Friday, June 27th, 2008

eval(‘foo=a’, obj.fn); How you aren’t private in Firefox

Category: JavaScript

<p>Peter Michaux has found the magical eval(…, context) method available in the Firefox implementation. This means that you can’t create truly private data:

javascript
< view plain text >
  1. // Getting "private" variables
  2. var obj = (function() {
  3.   var a = 21;
  4.   return {
  5.     // public function must reference 'a'
  6.     fn: function() {a;}
  7.   };
  8. })();
  9.  
  10. var foo;
  11. eval('foo=a', obj.fn);
  12. console.log(foo); // 21
  13.  
  14. // Setting "private" variables
  15. var obj = (function() {
  16.   var a = 21;
  17.   return {
  18.     getA: function(){return a;},
  19.     alertA: function(){alert(a);}
  20.   };
  21. })();
  22.  
  23. console.log(obj.getA()); //21
  24. eval('a=3', obj.getA);
  25. console.log(obj.getA()); // 3
  26. obj.alertA(); // 3

Of course, this is the way of dynamic languages and there is still value:

This use of the eval, however, doesn’t make the module pattern useless. Its primary benefits are modularizing code so similarly named variables are not colliding and protects you or other developers from accidentally violating a programming interface. The module pattern also makes it possible to do OOP-like things without using keywords new, this and prototype which generally makes code more robust.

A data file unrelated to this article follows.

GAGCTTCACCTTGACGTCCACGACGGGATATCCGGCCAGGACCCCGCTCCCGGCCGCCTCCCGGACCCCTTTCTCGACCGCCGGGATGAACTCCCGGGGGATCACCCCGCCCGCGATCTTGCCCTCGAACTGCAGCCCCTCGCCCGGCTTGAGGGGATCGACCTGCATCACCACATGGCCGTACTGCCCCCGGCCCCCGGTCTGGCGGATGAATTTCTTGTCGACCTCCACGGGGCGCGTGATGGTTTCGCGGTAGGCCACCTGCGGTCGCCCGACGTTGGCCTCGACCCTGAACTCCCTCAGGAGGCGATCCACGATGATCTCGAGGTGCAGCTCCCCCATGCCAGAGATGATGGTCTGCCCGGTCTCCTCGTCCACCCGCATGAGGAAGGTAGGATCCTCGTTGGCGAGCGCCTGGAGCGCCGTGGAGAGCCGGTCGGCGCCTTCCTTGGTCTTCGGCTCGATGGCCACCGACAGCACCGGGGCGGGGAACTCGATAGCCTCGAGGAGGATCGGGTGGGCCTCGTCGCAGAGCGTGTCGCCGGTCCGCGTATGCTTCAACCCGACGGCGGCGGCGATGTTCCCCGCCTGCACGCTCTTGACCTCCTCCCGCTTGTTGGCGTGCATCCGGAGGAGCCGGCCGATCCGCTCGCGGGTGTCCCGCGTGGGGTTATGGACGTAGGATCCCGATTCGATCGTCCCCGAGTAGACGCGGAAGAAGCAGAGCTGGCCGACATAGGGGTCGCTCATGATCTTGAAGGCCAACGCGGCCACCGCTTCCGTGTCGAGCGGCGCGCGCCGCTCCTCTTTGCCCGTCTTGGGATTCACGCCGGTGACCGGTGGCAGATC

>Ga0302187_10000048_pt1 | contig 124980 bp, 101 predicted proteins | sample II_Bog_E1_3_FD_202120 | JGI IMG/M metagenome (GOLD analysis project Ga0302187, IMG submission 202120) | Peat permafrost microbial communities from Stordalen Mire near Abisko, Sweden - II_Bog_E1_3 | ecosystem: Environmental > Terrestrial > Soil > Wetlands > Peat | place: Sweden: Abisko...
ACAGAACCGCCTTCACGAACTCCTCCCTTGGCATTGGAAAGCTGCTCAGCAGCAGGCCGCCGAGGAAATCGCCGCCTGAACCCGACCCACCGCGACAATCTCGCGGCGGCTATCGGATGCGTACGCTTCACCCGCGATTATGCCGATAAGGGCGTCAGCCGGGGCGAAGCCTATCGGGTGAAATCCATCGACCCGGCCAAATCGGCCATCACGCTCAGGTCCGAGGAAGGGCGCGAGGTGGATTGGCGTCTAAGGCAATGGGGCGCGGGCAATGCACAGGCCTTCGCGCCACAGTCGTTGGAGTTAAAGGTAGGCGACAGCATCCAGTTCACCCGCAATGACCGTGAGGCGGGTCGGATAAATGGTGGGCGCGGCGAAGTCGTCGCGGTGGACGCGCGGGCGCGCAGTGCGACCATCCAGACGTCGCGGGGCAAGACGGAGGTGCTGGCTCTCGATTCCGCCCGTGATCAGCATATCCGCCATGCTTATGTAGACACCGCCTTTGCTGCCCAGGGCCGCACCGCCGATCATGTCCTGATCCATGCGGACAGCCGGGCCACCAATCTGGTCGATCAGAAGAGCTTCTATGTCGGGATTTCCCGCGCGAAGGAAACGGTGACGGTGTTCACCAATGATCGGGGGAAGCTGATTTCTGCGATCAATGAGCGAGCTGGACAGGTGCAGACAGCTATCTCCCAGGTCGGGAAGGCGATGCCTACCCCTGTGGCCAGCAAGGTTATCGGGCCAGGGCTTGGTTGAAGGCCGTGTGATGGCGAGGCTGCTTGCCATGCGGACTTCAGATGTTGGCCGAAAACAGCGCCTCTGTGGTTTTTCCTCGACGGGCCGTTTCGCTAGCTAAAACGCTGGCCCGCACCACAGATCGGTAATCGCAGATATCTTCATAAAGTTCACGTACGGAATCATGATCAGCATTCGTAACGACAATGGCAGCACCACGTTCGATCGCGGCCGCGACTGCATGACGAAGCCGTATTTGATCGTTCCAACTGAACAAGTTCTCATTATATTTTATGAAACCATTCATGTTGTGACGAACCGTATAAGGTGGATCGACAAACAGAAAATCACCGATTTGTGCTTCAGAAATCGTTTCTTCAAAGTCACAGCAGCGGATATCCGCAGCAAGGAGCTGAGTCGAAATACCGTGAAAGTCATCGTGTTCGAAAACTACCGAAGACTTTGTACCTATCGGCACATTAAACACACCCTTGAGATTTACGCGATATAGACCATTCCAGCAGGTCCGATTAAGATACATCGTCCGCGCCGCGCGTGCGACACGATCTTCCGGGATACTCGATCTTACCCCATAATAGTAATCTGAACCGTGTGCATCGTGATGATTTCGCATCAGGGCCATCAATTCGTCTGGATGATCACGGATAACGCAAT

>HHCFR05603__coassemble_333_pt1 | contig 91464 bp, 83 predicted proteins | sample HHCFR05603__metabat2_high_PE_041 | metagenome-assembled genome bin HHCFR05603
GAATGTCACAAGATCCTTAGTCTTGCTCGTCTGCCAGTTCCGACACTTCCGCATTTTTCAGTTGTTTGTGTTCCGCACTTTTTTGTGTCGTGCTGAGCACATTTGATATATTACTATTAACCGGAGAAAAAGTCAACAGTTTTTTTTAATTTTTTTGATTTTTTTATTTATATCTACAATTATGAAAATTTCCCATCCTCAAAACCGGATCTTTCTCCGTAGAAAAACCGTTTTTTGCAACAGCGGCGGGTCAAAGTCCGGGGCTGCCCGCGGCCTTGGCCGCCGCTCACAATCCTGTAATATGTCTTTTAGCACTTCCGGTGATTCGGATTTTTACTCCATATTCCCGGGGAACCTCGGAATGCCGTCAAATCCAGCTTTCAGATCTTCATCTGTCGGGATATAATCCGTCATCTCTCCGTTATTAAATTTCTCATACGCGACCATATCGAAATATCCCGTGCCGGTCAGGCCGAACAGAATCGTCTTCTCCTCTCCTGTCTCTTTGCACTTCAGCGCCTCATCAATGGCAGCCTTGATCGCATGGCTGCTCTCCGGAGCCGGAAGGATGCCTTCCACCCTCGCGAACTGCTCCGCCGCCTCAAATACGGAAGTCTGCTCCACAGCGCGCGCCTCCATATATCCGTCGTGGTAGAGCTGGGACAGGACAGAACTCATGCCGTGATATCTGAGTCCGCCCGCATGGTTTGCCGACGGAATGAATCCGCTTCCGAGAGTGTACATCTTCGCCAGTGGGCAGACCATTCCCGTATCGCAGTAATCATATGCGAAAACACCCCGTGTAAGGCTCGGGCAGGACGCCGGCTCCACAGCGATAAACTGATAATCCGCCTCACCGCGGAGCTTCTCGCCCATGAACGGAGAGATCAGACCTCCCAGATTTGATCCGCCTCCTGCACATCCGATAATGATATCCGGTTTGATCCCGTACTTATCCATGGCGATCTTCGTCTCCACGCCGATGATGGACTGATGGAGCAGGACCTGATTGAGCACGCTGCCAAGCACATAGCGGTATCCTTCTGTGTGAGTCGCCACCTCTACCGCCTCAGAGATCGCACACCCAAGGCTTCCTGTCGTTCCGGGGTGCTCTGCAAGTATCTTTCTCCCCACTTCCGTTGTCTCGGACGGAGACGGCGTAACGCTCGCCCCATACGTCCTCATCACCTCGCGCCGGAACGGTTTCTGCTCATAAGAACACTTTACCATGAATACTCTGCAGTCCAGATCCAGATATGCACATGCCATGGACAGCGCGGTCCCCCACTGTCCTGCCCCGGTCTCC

So the module pattern is still good. It just doesn’t provide any security in a major browser.

Related Content:

Posted by Dion Almaer at 12:42 am
30 Comments

++++-
4 rating from 29 votes

30 Comments »

Comments feed TrackBack URI

I wonder what implications this might have for Google’s Caja project.

Comment by cromwellian — June 27, 2008

I wonder what implications this might have for Google’s Caja project.

Comment by cromwellian — June 27, 2008

I wonder what implications this might have for Google’s Caja project.

Comment by Jamie — June 27, 2008

I wonder what implications this might have for Google’s Caja project.

.oO(hey, this is fun)

Comment by SkaveRat — June 27, 2008

What about that?

(function(){
var _eval = eval;
eval = function(str){
_eval(str);
}
})()

var obj = (function() {
var a = 21;
return {
fn: function() {a;}
};
})();

var foo;
eval(‘foo=a’, obj.fn);
alert(foo); // a is not defined

Comment by nuxodin — June 27, 2008

@nuxodin-
yeah, looks like the dynamicism (is that a word?) of the language lets us disable this “context” feature of the eval statement, so we can protect our modules if we want to. very good point!

Comment by shadedecho — June 27, 2008